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Excited children returned to Los Angeles Unified School District campuses for their first day of the 2019-20 school year on Tuesday, Aug. 20.
Serving over 600,000 students at 1,000 schools in Los Angeles, the district celebrated the first day of instruction with a tour across 13 schools. Superintendent Austin Beutner was joined by Los Angeles Board of Education members, students, staff and special guests at each of the schools, which highlighted different programs that complemented classroom assignments in music, sports, entrepreneurship and other fields.
“The first day of school brings a sense of excitement as we welcome everyone back,” Beutner said. “Over 60,000 hardworking women and men in our schools are dedicated to making sure every student gets the best possible education. Our continuing efforts to reinforce the school as the center of our work, to be more transparent in all we do and to increase engagement with the families and communities we serve, was evident at each stop along the way.”
Hancock Park Elementary School introduced its student body of approximately 700 children to the concept of wellness as the students followed their cape-clad teachers around campus.
“The moral fabric … of this school is kindness,” Hancock Park Elementary Booster Club Co-President Danielle Peters said. “All the teachers wear their ‘kindness capes’ and they become ‘kindness superheroes.’ All the kindergarten students make a cape, and they represent their idea of kindness and it really, really works.”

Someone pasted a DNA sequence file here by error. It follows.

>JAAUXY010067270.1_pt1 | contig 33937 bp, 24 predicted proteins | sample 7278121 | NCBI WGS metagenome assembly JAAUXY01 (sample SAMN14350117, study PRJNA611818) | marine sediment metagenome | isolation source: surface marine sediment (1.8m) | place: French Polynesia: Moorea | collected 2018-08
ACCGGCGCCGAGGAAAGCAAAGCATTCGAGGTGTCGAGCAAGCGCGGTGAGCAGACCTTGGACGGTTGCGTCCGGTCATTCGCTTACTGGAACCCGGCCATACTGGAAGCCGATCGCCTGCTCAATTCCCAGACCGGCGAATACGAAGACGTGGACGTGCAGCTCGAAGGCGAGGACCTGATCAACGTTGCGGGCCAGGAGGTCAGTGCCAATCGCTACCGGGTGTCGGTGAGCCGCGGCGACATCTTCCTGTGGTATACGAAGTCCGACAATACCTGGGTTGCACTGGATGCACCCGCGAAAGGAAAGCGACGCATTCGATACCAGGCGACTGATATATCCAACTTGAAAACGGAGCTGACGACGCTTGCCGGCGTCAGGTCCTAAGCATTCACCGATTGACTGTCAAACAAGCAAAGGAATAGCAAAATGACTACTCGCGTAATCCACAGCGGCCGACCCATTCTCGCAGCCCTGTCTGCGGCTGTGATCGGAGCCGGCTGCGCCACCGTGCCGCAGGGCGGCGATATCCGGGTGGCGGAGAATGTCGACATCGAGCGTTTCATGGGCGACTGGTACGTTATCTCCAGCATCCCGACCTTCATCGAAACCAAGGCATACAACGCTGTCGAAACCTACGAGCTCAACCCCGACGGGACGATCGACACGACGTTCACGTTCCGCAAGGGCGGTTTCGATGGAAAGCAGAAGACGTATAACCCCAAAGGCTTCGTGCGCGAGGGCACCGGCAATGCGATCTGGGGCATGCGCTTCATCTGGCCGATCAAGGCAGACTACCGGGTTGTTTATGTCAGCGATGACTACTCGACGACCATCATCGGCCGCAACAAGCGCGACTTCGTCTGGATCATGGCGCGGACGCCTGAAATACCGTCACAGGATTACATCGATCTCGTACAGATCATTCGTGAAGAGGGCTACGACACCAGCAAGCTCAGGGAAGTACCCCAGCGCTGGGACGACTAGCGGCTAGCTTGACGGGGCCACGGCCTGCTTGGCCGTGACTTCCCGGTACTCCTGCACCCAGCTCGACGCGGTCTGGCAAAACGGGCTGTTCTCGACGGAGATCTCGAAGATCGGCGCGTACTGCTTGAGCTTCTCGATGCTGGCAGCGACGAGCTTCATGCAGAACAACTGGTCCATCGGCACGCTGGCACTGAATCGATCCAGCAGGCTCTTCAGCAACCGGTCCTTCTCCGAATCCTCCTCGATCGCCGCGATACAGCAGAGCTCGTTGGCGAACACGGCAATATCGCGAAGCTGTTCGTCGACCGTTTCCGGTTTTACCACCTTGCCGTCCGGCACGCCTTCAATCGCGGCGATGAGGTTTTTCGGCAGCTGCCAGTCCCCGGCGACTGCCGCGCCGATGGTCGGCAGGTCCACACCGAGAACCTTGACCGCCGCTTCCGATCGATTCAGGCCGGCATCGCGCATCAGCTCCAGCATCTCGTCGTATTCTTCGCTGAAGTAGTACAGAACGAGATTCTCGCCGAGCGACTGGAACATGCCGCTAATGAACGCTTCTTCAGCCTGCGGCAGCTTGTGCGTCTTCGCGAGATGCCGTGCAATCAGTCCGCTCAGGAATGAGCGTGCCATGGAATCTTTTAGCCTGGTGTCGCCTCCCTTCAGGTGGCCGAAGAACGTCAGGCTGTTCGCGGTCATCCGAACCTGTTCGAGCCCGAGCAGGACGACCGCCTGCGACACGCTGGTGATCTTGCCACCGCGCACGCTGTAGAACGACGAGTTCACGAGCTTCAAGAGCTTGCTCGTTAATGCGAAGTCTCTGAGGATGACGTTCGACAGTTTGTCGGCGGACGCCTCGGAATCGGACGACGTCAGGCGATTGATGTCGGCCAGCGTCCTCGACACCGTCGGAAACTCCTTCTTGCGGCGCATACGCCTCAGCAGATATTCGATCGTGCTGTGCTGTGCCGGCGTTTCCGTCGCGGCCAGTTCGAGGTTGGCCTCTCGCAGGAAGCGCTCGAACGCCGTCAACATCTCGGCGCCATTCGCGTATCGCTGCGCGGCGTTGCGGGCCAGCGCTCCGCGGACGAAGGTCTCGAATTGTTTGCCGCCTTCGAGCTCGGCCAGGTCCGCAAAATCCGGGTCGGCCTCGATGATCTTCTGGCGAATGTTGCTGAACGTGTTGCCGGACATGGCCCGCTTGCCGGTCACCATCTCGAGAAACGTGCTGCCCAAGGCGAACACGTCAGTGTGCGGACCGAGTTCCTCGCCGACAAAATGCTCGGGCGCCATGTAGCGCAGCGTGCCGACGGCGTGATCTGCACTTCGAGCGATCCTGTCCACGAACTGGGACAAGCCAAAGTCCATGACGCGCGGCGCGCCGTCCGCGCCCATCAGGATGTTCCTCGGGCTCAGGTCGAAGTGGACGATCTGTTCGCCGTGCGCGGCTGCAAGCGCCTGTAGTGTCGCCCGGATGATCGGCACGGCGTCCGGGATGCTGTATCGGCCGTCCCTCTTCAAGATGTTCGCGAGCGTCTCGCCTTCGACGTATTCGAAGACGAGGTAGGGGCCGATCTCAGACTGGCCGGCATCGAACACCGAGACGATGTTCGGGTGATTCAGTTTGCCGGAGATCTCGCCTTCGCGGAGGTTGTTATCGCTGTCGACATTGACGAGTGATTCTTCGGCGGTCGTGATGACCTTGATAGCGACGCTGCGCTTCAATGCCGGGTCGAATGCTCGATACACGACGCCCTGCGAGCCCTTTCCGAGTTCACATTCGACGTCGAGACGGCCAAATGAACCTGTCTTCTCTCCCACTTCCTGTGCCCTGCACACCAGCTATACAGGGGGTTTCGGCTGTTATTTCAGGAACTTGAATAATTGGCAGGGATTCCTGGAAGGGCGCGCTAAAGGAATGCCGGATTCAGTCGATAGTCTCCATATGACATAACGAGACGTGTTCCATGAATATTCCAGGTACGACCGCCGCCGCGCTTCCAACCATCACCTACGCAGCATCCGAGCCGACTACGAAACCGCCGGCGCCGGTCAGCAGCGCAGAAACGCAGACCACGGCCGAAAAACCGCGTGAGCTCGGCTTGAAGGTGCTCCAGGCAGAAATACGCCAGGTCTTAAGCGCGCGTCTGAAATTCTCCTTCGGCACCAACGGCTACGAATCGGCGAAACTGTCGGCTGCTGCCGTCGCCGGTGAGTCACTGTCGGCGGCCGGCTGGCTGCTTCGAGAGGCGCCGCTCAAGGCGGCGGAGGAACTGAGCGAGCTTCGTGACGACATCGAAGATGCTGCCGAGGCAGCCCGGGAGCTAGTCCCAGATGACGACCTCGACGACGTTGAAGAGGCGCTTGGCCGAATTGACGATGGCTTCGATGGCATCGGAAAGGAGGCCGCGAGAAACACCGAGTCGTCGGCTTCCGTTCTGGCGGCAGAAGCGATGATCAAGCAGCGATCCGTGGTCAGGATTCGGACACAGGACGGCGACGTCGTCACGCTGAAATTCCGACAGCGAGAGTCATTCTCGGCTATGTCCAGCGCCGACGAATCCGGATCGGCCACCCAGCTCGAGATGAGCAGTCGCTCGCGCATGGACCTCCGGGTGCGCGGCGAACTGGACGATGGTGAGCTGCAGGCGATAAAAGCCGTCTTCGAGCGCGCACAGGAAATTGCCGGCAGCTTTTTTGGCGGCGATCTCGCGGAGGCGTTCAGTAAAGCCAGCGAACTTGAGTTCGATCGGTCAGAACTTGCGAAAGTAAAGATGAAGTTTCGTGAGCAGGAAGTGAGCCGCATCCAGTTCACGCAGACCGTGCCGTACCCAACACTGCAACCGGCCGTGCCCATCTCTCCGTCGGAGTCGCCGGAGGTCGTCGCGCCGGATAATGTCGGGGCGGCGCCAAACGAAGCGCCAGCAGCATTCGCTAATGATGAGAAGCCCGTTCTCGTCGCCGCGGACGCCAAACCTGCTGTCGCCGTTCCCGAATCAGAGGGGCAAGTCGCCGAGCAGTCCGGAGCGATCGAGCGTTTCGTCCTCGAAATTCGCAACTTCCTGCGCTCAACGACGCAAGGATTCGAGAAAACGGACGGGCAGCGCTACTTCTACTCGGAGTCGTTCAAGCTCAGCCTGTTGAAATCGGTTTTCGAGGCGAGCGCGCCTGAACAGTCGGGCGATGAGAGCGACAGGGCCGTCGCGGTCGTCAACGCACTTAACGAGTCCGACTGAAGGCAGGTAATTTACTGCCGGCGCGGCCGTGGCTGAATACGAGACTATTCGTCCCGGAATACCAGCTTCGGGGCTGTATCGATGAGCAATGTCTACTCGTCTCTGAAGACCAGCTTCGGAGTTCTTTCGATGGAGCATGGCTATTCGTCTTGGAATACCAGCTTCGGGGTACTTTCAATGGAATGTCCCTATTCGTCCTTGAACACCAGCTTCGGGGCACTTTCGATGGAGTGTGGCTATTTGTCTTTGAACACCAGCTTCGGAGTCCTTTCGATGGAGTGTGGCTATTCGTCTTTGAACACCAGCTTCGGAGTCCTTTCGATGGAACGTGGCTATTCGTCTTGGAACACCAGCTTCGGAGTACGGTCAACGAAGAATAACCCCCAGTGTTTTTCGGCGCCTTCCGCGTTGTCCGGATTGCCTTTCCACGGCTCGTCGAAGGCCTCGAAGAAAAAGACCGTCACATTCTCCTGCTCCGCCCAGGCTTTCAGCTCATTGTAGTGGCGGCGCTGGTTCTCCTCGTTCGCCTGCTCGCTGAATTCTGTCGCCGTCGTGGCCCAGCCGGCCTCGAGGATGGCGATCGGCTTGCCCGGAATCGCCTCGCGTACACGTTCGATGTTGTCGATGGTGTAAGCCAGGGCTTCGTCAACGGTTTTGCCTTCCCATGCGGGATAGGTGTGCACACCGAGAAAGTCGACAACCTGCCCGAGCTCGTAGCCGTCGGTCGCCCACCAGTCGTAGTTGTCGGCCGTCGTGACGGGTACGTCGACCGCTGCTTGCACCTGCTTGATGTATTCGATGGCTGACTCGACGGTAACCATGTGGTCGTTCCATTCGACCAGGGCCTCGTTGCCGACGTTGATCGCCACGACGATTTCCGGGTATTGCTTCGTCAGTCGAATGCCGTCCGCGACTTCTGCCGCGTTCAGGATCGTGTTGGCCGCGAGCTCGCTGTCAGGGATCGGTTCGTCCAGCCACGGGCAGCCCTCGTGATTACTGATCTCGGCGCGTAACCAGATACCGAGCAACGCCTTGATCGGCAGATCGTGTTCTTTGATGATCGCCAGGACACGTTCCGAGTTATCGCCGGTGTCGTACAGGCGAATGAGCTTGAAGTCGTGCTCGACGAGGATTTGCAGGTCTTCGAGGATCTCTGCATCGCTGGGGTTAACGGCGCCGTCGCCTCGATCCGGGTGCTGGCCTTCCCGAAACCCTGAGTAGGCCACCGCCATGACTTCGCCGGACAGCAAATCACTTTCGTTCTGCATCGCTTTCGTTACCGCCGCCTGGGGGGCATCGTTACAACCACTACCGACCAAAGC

Peters added that her child would remind people if they were or were not being kind, a trait she credits the school for teaching all of its students. The topic of kindness was an aspect of the school’s emphasis on wellness among students and staff, said Booster Club Co-President Shanon Trygstad.
“The principal, Mrs. [Ashley] Parker, really believes in wellness,” Trygstad said. “So once a week, kids read sayings [that are broadcast] through the classrooms. The teachers carry on [wellness] in their classrooms as well; they really just try to send that message.”
Another aspect to promoting wellness is through “Mindfulness Mondays,” Hancock Park Elementary staff member Min Pirone said.
“Each of the classrooms announce [the program is starting] and we go through a whole meditation for about two to three minutes … [It] was implemented last year,” she said. “So we’re always looking for new, innovative ways to teach and engage students [and] to be excited about learning.”
Peters and Trygstad, along with school staff, also brought back the school’s annual Giving Fundraiser, where parents donate money to not only help families who cannot afford new school supplies, but also to help teachers paying out of pocket for pencils, rulers, notebooks and other classroom items. The campaign also fundraises directly for school facilities, providing office supplies and playground equipment.
“We raise the money and Mrs. Parker decides what programs will best suit the needs of the children of the school,” Trygstad said.
In Antonae Coleman’s house, buying school supplies for her son, fifth grader Majer, was not a problem. She said through the close community of teachers and students, it’s comforting and everyone works together.
“Anything that helps the school, we always do it,” Coleman said.
In their home, Coleman said her mother-in-law helps them by buying school supplies on the last day of the previous school year.
“She takes care of that, that’s her thing,” she said. “That’s her Christmas.”
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